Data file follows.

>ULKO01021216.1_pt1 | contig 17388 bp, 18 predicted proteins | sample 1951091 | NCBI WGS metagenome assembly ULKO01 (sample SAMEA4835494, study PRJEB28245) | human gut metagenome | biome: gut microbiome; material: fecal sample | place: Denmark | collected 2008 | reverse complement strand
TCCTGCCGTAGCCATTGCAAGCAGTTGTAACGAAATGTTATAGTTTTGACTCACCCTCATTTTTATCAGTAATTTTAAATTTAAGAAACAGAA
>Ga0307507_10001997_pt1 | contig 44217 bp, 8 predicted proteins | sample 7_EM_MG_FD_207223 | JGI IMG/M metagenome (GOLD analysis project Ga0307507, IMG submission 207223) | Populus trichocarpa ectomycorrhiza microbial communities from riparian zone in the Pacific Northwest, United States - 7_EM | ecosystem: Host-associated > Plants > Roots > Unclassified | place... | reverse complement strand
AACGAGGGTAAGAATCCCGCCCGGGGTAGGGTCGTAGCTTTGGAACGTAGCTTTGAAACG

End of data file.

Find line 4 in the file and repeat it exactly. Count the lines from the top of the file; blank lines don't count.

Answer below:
AACGAGGGTAAGAATCCCGCCCGGGGTAGGGTCGTAGCTTTGGAACGTAGCTTTGAAACG